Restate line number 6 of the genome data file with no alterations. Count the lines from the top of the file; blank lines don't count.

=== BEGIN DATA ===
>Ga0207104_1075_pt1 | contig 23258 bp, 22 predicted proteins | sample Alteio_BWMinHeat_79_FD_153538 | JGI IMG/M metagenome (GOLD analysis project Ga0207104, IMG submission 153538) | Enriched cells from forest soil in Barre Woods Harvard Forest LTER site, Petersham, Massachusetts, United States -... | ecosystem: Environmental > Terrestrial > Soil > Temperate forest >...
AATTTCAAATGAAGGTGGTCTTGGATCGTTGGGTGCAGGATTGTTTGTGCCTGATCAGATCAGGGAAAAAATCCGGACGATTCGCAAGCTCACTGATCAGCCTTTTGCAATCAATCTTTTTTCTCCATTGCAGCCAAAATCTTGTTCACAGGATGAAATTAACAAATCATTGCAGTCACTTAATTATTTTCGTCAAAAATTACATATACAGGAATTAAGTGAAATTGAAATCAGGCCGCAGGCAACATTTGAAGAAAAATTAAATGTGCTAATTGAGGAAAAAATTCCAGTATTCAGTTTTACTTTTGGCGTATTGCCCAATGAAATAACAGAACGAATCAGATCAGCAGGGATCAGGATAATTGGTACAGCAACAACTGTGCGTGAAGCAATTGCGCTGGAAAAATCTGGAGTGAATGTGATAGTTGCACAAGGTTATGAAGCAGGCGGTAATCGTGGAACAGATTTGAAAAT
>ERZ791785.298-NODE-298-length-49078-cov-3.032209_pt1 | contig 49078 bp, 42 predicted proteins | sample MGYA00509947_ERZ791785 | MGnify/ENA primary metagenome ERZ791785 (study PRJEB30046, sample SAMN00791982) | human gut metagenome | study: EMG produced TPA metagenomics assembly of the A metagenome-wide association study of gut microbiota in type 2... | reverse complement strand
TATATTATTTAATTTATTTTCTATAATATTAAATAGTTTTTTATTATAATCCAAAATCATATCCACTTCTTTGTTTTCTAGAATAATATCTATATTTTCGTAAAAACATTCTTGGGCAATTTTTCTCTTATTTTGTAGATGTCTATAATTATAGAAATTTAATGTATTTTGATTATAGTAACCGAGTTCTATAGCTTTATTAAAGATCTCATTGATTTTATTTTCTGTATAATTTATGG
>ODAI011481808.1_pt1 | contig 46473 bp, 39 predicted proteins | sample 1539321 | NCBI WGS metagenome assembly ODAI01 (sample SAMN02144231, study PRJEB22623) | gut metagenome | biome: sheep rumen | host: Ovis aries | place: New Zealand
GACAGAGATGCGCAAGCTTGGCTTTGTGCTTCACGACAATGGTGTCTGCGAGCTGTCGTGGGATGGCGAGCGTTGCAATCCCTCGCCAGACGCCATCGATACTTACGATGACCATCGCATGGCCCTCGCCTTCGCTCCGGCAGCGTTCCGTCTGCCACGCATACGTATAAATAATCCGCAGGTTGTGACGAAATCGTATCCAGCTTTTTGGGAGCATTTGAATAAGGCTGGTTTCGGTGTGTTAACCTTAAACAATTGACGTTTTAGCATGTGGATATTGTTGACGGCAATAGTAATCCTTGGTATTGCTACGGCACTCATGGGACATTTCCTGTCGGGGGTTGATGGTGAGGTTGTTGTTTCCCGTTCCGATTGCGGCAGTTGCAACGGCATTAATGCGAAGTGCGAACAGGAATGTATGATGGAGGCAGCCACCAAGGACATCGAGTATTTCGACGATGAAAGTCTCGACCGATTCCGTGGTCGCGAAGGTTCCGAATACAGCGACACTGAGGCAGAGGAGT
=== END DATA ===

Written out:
GACAGAGATGCGCAAGCTTGGCTTTGTGCTTCACGACAATGGTGTCTGCGAGCTGTCGTGGGATGGCGAGCGTTGCAATCCCTCGCCAGACGCCATCGATACTTACGATGACCATCGCATGGCCCTCGCCTTCGCTCCGGCAGCGTTCCGTCTGCCACGCATACGTATAAATAATCCGCAGGTTGTGACGAAATCGTATCCAGCTTTTTGGGAGCATTTGAATAAGGCTGGTTTCGGTGTGTTAACCTTAAACAATTGACGTTTTAGCATGTGGATATTGTTGACGGCAATAGTAATCCTTGGTATTGCTACGGCACTCATGGGACATTTCCTGTCGGGGGTTGATGGTGAGGTTGTTGTTTCCCGTTCCGATTGCGGCAGTTGCAACGGCATTAATGCGAAGTGCGAACAGGAATGTATGATGGAGGCAGCCACCAAGGACATCGAGTATTTCGACGATGAAAGTCTCGACCGATTCCGTGGTCGCGAAGGTTCCGAATACAGCGACACTGAGGCAGAGGAGT